Drugmaker Pfizer said Tuesday morning that its fourth quarter revenue declined from $13.558 billion in 2013 to $13.118 billion in the same period of last year, a three percent decline. The full-year revenue declined from $51.584 billion in 2013 to $49.605 billion in 2014, a four percent decline.

Pfizer is based in Manhattan and has a big operation in Collegeville, Montgomery County.

Pfizer's profit declined in the fourth quarter and for the full year. The company said fourth quarter profit declined from $2.568 billion in 2013 to $1.228 billion in the same period of 2014, a decline of 52 percent. The full-year profit declined from $22.003 billion in 2013 to $9.135 billion, a decline of 58 percent.

In its statement, Pfizer said several one-time corporate events contributed to the declines when comparing quarters and full year results. The statement is here. But, like Johnson & Johnson said last week, Pfizer's finances face some recurring problems, including patent expirations leading to generic competition, price pressure from insurers (public and private) and currency exchange rates, especially in Europe.

Trying to keep some investors happy, Pfizer noted that it returned nearly $12 billion to shareholders through share buybacks and dividends in 2014.

For most of a year, Pfizer has been searching for a big company to buy, to help its product pipeline and its corporate status.

In 2014, it tried to takeover AstraZeneca, because AstraZeneca has some promising cancer drugs in its pipeline. But more importantly for Pfizer, AstraZeneca is based in the United Kingdom, which has a lower corporate tax rate. While UK Prime Minister David Camerson, a conservative, promotes U.K.'s tax situation, he knew that Pfizer would cut jobs in any such takeover. AstraZeneca has operations in Wilmington and Newark, Delaware, and Fort Washington, Montgomery County. The U.S. Treasury Department's announcement in October of new rules on how taxes are calculated were designed to crimp U.S. corporate efforts to register in other countries only for the sake of lowering their U.S. tax bill.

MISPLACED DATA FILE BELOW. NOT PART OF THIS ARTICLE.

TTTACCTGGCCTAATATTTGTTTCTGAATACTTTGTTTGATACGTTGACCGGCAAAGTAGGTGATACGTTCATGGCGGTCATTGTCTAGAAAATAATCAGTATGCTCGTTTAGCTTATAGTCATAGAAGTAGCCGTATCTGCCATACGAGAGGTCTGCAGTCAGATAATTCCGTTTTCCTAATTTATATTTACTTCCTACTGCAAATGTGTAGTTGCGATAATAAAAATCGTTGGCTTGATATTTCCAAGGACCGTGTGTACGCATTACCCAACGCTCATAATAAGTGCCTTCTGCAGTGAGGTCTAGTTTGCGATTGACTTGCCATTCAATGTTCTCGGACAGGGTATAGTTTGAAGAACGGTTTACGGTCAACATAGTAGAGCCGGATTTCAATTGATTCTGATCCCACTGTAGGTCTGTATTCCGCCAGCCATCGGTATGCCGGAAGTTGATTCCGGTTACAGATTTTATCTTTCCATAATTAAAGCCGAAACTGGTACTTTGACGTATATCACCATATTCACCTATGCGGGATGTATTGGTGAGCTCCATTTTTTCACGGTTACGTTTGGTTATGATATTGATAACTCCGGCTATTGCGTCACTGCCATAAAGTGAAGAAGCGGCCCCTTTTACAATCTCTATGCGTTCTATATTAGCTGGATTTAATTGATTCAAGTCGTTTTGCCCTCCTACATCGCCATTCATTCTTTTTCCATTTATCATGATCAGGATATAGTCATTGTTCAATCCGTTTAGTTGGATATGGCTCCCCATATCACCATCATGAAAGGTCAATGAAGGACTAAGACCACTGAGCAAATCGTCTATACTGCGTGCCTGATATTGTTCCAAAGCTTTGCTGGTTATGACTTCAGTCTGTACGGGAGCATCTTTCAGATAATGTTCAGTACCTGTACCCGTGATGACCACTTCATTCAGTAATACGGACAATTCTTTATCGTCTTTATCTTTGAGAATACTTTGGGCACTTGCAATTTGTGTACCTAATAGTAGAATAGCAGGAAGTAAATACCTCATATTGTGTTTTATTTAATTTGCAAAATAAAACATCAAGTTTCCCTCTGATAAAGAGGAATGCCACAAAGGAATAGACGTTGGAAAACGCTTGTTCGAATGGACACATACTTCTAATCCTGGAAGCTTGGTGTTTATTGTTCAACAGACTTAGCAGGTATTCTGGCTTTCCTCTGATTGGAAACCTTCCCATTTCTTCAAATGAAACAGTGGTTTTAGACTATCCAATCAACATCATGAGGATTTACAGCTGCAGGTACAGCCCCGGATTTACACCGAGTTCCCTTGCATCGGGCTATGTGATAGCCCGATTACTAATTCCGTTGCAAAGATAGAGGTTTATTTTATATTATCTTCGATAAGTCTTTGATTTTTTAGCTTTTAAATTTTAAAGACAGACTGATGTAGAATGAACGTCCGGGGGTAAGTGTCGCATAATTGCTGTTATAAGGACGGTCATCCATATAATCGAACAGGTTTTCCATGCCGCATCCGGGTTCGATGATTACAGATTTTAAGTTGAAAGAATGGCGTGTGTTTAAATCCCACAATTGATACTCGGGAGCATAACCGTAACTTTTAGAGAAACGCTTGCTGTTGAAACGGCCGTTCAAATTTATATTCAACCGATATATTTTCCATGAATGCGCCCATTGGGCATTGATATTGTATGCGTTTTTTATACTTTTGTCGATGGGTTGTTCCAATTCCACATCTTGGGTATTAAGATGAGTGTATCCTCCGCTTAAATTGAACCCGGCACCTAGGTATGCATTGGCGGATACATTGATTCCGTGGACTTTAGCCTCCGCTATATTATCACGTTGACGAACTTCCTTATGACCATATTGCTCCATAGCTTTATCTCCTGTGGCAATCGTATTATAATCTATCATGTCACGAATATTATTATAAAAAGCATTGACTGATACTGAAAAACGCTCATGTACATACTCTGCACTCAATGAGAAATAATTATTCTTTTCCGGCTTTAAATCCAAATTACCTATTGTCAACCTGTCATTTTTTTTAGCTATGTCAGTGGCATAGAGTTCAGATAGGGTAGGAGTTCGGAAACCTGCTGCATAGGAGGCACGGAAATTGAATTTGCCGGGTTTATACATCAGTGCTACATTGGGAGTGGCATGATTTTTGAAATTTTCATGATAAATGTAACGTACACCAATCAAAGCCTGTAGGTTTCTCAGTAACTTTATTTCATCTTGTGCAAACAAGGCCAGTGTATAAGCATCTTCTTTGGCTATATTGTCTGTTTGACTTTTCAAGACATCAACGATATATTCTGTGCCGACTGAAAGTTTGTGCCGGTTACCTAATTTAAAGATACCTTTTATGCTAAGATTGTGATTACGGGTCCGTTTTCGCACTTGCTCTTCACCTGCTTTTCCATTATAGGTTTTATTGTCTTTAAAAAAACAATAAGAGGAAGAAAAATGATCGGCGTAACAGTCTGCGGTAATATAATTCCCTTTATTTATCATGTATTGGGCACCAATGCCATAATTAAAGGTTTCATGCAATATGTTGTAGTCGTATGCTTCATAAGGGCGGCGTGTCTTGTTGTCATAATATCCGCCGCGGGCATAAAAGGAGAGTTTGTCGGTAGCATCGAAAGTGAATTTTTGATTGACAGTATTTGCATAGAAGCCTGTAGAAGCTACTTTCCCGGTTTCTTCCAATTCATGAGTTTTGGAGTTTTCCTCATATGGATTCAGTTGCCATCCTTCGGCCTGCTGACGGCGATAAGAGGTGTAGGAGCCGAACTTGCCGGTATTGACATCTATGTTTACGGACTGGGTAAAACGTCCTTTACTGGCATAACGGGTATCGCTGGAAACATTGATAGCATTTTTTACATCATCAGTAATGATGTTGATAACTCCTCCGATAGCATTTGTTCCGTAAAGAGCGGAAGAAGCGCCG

More recently, Bloomberg reported that Pfizer approached Teva Pharmaceutical Industries, Ltd., about buying the Israel-based drugmaker, but was rebuffed. Teva has several facilities in the Philadelphia region. It's biggest selling drug is the multiple sclerosis medication Copaxone, but much of its revenue (and history) comes from selling generic medication.

Pfizer does not have a generic operation now. In a bit of irony, Pfizer's lower 2014 revenue was attributable to not having about $2 billion it got from Teva in 2013 because of a patent infringement legal case. Teva had started selling a generic version of Pfizer's Protonix medicine in hopes that it could win the legal argument that Pfizer's patents were invalid or that it could strike a favorable deal with Pfizer.

"We remain in a strong financial position that will enable us to invest in our business at appropriate levels, continue to pursue attractive business development activities and also continue to return meaningful capital directly to our shareholders," Pfizer chief executive Ian Read said in a company statement.